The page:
Sweetwater Brewing Co.
SweetWater was one of the first Southern breweries to start getting their small batches up above the Mason-Dixon. Their 420 is fairly ubiquitous and was a staple at most beer bars in the last 10 years. I digress.
The pour is active and hazy – bottle-conditioning will do that to a brew – and a copper penny color sits in the dense middle while the out edges of the glass shine like polished amber. A fluffy white head holds up nicely as the active yeast keeps doing its work. It’s a treat to have a bottle-conditioned beer at the right time.
The nose is heavy on grapefruit with a vegetal zest smelling sort of the way radishes taste. It sounds weird but you know what I mean.
The mouthfeel is very even and balanced – exceptionally so. Nothing is out of place. There’s enough malt to cover the palate and some peppery sparkle on the tip of the tongue while the hops hit their high notes on the sides.
Certainly it is a citrus-forward brew, but it is tempered by Chinook pine which adds earthiness to the high-flying grapefruit flavor. This is not nearly the “mammoth” IPA the label claims it is but it’s a damn fine beer and, in my opinion, outranks their flagship 420.
Shiner Wicked Ram IPA
Here are some things I like: Shiner. IPAs.
Shiner has been marketing their new IPA and it’s about time, too. MOST of what Shiner (Spoetzl) does is great. I’m still not sold on Cheer…
This one pours livelier than most Shiners do; with some help, I kicked up a clean white head with fine lace. The color is red oak and copper straw, with excellent clarity (another Shiner staple) and a steady column of medium bubbles holding the head.
The nose is hop forward – wet grass and leaves, with a squeeze of lemon.
The mouthful is not huge but it’s even, using the effervescence well to coat your mouth. There’s a bit of an odd phenol tang, but that ignites slowly into a crisp grapefruit snap that is woodier than you might expect from an IPA. The finish sits for a moment to let you consider it, before disappearing in a haze of citric cream and just the mellow eat ember of alcohol.
At 6.0, it’s not a palate-wrecker, which I’m always game for. As always, Shiner makes a good, workingman beer. It’s pretty straight-forward, and it’s not changing any definitions of the style, but it’s good and it’s interesting and cheap enough to be worth it.
Evil Twin Brewing Stratford, CT
Citra Sunshine Slacker
The name was too apt not to try; having slacked off for 692 days, I’m in need of inspiration. The stylized geometric Lebowski on the can helps too.
Crystal clear golden straw color with a crackling snow white head. Fine pearl strands wind up the glass keeping the froth rocky. The nose is fresh cut sativa and grass, with a touch of over-ripe orange. The mouthfeel starts with that effervescence skittering across the palate, opens up wide, then thins out in a wave of bitters. The flavor starts tart and citrus, blending and evening out a bit before dissipating into a slightly vegetal tang. A few more sips help even things out and the bubbles take on a hand-pulled quality. It’s a good session beer albeit one that tries to clone the effect of an IPA rather than settle for its own profile. Sessions have become their own thing, mimicking English cask pales more than their overblown American counterparts. This one abides.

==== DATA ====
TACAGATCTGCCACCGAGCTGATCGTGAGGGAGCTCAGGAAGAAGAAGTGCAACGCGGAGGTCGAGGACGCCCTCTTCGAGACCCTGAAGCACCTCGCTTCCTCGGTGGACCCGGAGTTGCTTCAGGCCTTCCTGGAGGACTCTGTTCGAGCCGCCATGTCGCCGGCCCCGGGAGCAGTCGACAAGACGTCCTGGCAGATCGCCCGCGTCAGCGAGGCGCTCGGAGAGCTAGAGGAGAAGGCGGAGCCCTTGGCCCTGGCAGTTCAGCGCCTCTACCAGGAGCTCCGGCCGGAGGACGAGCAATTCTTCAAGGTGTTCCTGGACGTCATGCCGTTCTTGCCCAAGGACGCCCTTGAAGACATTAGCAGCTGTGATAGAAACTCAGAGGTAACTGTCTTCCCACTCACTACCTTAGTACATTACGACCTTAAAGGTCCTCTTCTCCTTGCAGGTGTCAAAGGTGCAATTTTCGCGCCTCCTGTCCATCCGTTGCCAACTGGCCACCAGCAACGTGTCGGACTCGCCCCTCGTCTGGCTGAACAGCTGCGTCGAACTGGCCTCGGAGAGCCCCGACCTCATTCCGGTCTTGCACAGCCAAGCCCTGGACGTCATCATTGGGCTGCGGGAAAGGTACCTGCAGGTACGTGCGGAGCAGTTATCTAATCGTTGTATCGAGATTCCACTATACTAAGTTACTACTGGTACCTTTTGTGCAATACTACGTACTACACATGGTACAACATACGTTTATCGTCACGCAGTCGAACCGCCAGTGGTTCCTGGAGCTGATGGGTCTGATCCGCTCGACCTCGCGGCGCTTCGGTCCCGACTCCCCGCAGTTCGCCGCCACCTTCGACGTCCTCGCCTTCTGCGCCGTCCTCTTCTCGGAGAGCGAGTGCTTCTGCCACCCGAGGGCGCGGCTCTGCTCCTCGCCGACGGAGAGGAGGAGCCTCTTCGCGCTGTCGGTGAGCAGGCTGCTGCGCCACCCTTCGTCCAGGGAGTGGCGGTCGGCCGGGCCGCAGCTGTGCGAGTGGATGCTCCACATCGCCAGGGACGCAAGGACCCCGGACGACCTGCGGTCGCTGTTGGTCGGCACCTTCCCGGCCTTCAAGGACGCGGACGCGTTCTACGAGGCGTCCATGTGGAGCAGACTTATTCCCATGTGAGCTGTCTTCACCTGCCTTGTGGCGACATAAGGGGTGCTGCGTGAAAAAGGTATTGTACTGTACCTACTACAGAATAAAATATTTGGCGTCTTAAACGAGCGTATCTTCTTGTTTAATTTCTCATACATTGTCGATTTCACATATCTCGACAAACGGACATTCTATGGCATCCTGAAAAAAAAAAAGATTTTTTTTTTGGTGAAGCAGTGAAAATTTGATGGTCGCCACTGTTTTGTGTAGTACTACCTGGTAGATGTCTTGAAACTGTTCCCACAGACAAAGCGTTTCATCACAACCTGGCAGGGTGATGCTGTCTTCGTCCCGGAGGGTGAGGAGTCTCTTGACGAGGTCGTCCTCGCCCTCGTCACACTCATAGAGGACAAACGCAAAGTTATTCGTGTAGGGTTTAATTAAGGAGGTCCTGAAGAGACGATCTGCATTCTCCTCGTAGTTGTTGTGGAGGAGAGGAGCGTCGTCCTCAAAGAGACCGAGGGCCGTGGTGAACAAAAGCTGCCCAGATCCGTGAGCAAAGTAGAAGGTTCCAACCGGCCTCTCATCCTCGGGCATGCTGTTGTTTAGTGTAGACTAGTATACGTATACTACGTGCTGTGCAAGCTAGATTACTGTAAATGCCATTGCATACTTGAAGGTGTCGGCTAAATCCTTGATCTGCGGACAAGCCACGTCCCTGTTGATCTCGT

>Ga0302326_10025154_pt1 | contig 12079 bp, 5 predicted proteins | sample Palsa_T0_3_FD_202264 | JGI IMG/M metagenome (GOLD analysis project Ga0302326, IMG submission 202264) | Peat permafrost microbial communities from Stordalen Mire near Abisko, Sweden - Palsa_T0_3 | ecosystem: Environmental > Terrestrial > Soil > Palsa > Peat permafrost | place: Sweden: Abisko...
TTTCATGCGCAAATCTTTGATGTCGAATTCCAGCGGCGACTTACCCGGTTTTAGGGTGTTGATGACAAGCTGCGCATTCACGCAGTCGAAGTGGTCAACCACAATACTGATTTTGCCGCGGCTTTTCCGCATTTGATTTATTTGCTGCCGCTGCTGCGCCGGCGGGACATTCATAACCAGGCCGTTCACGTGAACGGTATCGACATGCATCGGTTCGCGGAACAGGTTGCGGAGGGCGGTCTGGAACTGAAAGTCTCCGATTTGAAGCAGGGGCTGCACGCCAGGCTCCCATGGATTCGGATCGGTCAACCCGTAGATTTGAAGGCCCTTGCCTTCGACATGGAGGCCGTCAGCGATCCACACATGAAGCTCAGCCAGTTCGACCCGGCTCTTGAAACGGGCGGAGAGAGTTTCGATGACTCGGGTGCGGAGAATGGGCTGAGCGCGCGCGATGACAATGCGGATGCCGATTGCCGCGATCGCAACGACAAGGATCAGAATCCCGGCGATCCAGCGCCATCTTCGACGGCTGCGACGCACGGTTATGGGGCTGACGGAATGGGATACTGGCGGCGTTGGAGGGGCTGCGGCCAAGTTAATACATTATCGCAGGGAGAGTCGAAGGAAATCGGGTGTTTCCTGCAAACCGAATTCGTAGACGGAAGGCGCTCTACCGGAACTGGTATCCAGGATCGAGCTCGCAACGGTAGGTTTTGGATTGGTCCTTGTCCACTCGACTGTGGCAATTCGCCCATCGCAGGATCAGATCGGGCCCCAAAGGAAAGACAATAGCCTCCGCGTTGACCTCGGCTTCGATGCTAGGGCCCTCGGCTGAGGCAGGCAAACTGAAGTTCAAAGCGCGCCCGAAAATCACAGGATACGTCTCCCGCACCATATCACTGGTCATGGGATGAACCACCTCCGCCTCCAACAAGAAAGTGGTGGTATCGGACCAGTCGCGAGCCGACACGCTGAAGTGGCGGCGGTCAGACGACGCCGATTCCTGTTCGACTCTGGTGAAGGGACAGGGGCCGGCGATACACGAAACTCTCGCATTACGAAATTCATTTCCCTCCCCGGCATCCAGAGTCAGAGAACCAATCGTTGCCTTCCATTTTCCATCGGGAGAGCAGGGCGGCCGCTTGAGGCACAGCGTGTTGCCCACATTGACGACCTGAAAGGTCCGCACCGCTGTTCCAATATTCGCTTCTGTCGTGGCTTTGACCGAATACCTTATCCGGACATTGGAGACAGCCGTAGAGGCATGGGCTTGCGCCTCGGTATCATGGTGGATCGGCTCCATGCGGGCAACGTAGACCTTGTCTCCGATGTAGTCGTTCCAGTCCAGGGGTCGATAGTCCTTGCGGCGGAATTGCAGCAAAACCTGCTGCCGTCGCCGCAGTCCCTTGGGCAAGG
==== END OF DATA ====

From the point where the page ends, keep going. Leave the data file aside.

Lagunitas Brewing Co.
Kill Ugly Radio Double IPA
This sucker has been rattling around in my collection for years. I probably should have cracked it open a couple of years ago, but there’s no time like the present, so no sense in waiting any longer.
The pour starts without much head, but a slightly yellowed froth flexes a bit before settling to a lace. The clarity is initially impeccable, though the latter half of the bottle has sediment, with sparse carbonation (probably due to some slow seepage or cap decay). The color is burnished copper in the middle – a real shiny penny glow – with some soft caramel orange around the sides.
The nose is a surprisingly malty, with rich molasses coming forward, but soon giving way to overripe apricot and dried pineapple aromas. The mouthfeel is surprisingly light and not at all cloying or burly, as the ABV might indicate. A very even grassy twang hits, before pine and tobacco cross the middle of the palate. The finish rolls into dry apple skins and there is a breath of alcohol, but no wallop despite expectations.
This bottle has been cellared for at least four years, and it’s pretty mellow for what I was expecting to be a pretty bold brew. Certainly, a maximum of three years in the dark would have been better than the 50 months I unintentionally gave it, but it goes to show that Lags constructs hardy beers.